The Ethiopian politician who landed WHO top job

Ethiopian Tedros Adhanom Ghebreyesus was voted as the Director General of the World Health Organization after winning over 66% of the required votes defeating his closest challenger, UK’s David Nabarro.

In nearly 70 years of the agency’s existence, Ghebreyesus, the former Ethiopian health minister, is the first non-physician to get elected.

During the session, he noted that only half of people today currently have access to health care without risking impoverishment.

As Ethiopia’s health minister, he turned around an ailing system and led a reform of the country’s health section creating 3500 medical centers and increased the medical workforce by 38,000 — the vast majority of them women.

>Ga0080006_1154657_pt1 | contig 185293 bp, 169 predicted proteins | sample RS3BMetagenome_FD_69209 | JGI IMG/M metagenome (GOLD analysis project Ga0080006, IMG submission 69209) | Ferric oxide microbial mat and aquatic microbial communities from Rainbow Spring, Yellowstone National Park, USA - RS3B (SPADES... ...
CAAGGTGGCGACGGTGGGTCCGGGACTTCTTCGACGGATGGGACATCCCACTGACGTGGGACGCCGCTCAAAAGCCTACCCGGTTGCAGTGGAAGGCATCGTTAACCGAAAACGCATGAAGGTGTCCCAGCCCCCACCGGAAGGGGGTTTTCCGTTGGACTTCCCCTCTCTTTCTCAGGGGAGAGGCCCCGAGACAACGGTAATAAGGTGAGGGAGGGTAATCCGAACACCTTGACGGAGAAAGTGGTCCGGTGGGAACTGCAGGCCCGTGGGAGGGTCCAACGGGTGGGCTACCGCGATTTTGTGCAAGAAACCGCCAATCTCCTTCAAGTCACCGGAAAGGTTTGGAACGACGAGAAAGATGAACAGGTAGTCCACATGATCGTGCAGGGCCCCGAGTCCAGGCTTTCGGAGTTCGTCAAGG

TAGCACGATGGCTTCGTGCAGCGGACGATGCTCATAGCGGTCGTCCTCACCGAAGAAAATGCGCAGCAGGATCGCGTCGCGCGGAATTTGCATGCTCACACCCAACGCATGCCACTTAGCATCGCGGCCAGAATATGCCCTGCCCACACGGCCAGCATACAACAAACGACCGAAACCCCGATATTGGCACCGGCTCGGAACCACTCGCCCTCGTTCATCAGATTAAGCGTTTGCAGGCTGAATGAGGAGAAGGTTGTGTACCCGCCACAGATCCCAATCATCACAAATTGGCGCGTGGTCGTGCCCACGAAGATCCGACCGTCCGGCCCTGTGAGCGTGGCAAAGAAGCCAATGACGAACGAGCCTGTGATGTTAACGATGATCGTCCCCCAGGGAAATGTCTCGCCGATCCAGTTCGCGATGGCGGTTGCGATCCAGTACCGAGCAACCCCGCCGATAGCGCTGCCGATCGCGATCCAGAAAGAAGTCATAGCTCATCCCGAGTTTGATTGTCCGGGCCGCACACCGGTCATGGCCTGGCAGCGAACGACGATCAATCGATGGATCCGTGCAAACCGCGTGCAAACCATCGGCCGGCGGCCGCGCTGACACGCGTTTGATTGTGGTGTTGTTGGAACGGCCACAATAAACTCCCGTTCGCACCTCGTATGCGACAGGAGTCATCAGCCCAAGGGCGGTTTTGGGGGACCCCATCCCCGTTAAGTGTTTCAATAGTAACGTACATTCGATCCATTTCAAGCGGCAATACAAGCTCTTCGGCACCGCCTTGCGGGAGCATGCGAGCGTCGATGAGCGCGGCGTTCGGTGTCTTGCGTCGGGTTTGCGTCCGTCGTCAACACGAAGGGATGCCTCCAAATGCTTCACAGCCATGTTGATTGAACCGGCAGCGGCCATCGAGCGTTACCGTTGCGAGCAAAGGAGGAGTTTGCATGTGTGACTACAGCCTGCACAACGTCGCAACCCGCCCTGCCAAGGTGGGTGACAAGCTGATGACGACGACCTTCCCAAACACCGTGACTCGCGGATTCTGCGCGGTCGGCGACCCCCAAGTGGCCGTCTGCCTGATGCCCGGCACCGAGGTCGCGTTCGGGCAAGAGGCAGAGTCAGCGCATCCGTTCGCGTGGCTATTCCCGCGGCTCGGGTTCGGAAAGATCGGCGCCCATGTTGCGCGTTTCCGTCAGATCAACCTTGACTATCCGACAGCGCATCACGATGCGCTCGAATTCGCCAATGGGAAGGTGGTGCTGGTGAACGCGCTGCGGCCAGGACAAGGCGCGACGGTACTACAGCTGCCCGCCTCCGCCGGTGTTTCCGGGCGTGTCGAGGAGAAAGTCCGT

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His leadership during this time was praised by former USAID administrator Ariel Pablos-Mendez, who wrote in an opinion piece for CNN: “Ethiopia has fallen short in some health markers… but by almost any measure, it is showing the way to a new era in world health. The basis of this progress has been innovative leadership by Dr. Tedros”

In an interview with The Lancet last year, Ghebreyesus vowed to advance universal health coverage and expand access to medicine and services for diseases ilke HIV, tuberculosis, malaria, diabetes, cancer and mental health conditions.

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